Oxcarbazepine - Drug InformationGeneric Name : Oxcarbazepine | Pronunciation : OX-kar-BAZ-e-peen
Latest prescription information about Oxcarbazepine. Learn how to pronounce the drug's name, its indications, dosage, how to take, when to take, when not to take, side effects, special precautions, its storage instructions and warnings if any when taken during pregnancy. Also listed are the International and Indian trade name(s) of the drug and its price list.
Why it is prescribed (Indications) :
This medication is an anticonvulsant, prescribed for partial seizure disorders in epileptic children and adults, either alone or with other medication. It reduces anxiety and mood disorders. It also controls benign motor tics (sudden movements in body lasting for a short period of time). It slows down the abnormal nerve impulses in the brain.
When it is not to be taken (Contraindications):Hypersensitivity.
♦ Pregnancy Category :
Category C :Animal reproduction studies have shown an adverse effect on the fetus and there are no adequate and well-controlled studies in humans, but potential benefits may warrant use of the drug in pregnant women despite potential risks.
Dosage & When it is to be taken :
Adult: Initial- 600 mg/day in 2 divided doses; increase the dose gradually depending on response. Maintenance: 600-1,200 mg/day, up to 2.4 g/day in adjunct therapy or refractory patients switched from other anticonvulsants.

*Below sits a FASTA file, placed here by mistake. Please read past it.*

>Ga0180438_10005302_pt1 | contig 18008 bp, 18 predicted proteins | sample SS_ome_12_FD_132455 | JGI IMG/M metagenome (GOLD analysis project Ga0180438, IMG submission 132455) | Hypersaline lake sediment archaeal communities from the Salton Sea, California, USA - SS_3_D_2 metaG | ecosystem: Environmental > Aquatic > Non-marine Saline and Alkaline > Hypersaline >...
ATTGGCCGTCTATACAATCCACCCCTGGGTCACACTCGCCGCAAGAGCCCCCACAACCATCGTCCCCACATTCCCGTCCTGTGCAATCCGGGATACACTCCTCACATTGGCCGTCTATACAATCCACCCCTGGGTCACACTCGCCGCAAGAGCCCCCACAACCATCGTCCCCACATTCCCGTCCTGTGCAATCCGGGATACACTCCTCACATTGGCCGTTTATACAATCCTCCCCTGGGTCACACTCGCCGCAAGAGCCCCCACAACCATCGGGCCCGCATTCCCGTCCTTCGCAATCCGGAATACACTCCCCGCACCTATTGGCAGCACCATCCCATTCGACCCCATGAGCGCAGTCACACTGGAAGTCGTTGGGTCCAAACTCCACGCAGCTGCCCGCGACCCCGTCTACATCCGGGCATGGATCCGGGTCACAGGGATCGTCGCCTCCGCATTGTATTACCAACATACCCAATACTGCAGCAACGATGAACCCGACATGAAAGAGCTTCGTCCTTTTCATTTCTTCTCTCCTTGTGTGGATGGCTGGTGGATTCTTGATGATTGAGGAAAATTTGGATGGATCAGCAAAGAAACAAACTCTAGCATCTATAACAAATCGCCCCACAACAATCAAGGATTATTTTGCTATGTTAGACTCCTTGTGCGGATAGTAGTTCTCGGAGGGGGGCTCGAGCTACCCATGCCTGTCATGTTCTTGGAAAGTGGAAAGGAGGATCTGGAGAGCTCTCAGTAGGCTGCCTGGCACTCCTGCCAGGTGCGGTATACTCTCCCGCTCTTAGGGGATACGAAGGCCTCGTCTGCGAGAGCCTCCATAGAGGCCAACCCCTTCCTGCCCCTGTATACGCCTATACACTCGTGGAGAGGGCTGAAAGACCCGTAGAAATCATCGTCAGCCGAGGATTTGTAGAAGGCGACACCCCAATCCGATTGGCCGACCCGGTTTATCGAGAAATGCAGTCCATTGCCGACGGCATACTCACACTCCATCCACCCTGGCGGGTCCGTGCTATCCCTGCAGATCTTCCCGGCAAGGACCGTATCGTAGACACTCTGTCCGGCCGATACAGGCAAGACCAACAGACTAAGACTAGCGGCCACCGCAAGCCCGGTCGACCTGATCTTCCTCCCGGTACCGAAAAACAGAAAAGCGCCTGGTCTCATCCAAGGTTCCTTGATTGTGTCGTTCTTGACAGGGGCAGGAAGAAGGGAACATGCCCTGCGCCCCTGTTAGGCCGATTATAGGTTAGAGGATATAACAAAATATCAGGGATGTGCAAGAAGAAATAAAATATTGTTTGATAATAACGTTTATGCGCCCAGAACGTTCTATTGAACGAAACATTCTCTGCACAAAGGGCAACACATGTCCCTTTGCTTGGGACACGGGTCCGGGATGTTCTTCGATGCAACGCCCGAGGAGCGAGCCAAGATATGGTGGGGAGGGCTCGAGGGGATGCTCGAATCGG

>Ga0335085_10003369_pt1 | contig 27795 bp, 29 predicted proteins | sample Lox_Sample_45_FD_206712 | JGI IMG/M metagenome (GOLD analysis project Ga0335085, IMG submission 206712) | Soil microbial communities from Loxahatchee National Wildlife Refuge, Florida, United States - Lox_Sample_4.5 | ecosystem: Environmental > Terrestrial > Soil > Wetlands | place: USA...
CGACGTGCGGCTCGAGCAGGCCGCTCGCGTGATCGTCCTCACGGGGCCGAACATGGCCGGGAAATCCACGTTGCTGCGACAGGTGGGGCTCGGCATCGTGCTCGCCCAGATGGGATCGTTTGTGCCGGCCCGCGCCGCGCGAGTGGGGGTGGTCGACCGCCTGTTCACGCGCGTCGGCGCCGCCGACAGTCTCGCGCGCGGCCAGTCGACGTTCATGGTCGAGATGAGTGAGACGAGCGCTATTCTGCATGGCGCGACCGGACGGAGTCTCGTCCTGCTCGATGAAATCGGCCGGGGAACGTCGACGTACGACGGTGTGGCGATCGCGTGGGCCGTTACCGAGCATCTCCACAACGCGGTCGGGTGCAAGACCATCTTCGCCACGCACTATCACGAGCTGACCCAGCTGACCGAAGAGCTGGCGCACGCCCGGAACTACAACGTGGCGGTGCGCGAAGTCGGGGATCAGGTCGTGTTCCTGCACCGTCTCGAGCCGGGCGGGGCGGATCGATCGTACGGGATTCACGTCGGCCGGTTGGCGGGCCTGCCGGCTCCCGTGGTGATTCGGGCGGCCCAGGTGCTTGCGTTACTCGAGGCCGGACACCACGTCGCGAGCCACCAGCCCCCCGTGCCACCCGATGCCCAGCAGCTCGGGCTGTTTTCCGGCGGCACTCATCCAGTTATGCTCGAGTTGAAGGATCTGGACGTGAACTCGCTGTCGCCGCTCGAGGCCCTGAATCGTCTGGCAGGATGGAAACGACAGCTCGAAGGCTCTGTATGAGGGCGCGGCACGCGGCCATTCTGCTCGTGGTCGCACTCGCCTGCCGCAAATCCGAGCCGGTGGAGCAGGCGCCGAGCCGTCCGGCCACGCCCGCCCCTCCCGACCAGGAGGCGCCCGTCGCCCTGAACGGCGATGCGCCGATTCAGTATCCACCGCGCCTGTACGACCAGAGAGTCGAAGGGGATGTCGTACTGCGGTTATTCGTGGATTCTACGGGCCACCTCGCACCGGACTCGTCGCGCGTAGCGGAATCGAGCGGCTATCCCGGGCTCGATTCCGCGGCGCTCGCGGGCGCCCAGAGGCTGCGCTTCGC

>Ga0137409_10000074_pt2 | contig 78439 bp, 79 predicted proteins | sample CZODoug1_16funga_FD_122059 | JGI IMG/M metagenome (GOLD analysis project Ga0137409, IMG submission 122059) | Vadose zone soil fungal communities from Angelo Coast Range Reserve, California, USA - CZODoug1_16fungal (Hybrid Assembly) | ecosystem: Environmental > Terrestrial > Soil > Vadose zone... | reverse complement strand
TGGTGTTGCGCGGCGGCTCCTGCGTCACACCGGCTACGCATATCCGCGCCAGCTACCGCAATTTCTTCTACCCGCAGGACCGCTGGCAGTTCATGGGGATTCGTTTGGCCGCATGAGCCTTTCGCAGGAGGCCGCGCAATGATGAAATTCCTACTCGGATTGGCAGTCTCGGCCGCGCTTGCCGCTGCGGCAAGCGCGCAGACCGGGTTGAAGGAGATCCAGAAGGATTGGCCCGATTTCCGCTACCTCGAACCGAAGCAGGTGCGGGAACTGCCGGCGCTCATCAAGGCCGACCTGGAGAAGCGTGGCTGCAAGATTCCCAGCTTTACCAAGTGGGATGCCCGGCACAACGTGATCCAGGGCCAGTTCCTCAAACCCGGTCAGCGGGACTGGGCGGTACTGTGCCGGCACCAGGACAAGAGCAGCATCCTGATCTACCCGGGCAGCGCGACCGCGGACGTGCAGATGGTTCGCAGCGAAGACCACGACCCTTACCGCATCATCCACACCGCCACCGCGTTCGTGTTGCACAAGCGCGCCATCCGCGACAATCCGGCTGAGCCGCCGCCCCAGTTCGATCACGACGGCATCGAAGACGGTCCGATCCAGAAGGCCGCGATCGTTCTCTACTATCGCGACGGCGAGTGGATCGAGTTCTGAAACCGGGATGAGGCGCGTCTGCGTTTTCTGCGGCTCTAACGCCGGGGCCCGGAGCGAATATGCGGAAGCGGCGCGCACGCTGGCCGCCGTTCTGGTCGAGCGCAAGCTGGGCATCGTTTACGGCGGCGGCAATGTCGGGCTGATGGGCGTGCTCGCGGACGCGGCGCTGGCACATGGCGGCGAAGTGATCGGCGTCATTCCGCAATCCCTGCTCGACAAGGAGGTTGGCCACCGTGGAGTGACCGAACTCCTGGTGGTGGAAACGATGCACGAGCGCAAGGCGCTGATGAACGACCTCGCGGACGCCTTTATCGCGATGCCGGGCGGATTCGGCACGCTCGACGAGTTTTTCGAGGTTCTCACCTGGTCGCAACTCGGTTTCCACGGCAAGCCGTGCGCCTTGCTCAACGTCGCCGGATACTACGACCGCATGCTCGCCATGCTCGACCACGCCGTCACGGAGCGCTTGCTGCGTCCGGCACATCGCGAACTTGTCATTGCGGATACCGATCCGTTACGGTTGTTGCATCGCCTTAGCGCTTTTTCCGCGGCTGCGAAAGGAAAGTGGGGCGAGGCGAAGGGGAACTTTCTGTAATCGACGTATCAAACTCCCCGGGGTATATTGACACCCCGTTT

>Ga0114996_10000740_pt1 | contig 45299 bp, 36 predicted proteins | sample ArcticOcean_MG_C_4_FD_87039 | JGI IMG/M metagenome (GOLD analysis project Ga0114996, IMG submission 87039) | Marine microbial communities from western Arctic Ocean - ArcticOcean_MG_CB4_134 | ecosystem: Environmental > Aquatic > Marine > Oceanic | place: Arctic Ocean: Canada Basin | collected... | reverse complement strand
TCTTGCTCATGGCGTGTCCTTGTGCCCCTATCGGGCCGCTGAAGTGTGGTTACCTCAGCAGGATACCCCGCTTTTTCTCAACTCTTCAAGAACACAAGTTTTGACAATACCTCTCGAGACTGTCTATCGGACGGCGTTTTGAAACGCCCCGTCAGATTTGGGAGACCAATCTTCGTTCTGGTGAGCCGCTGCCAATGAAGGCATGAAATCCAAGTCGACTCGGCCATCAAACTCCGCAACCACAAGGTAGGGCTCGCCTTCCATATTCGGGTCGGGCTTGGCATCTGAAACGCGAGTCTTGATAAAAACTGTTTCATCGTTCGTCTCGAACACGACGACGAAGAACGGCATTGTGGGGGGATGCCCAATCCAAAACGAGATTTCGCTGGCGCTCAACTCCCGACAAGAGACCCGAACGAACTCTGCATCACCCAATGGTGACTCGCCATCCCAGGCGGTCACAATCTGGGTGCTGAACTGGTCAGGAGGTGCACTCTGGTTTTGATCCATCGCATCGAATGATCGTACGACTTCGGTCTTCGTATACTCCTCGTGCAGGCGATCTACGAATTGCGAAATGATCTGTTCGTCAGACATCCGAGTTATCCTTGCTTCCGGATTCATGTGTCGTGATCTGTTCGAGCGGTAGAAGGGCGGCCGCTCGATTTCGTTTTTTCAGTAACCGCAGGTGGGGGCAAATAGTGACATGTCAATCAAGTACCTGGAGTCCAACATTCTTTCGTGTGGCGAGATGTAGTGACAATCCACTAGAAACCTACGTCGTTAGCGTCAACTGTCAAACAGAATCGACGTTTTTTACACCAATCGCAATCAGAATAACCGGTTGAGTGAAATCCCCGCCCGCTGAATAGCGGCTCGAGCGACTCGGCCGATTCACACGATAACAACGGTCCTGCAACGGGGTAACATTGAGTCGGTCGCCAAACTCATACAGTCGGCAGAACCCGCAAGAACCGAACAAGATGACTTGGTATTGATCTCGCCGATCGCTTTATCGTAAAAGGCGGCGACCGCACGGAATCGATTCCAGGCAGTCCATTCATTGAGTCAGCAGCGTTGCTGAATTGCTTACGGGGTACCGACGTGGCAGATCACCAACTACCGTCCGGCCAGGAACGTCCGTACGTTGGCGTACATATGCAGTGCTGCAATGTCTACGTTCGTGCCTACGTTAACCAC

How it should be taken :
It comes as a tablet, and a suspension is administered through mouth. It is usually taken two times per day with or without food.
Warnings and Precautions :Cross-sensitivity to carbamazepine may occur.
Avoid abrupt withdrawal.
Caution needed for patients with history of liver or kidney disease, patients at risk of hyponatraemia (Decreased sodium level in the blood), pregnancy.
It may make you drowsy or dizzy, or may cause vision changes.
Do not drive a car or operate machinery while taking this medication.
Side Effects :
Most Common- Dizziness, drowsiness, double vision, running nose, fatigue, nausea, vomiting, ataxia, abnormal vision, sore throat, abdominal pain, tremor, indigestion, abnormal gait.
Body as a Whole- Weakness, swelling in the legs, weight increase.
Heart- Low blood pressure
Gastrointestinal- Diarrhea, constipation, inflammation of stomach.
Metabolic- Decreased sodium level in blood and thyroid.
Musculoskeletal- Muscle weakness, and sprain.
Central Nervous System- Headache, involuntary eye movement, gait, sleeplessness, tremor, nervousness, agitation, poor co-ordination, EEG abnormal, speech disorder, confusion, injury to the brain, tremor, abnormal thinking.
Respiratory- Inflammation of nose.
Potentially Fatal- Stevens-Johnson syndrome (rashes in skin and mucous membrane), toxic epidermal cell death, anaphylaxis (allergic reaction) and rapid swelling of skin.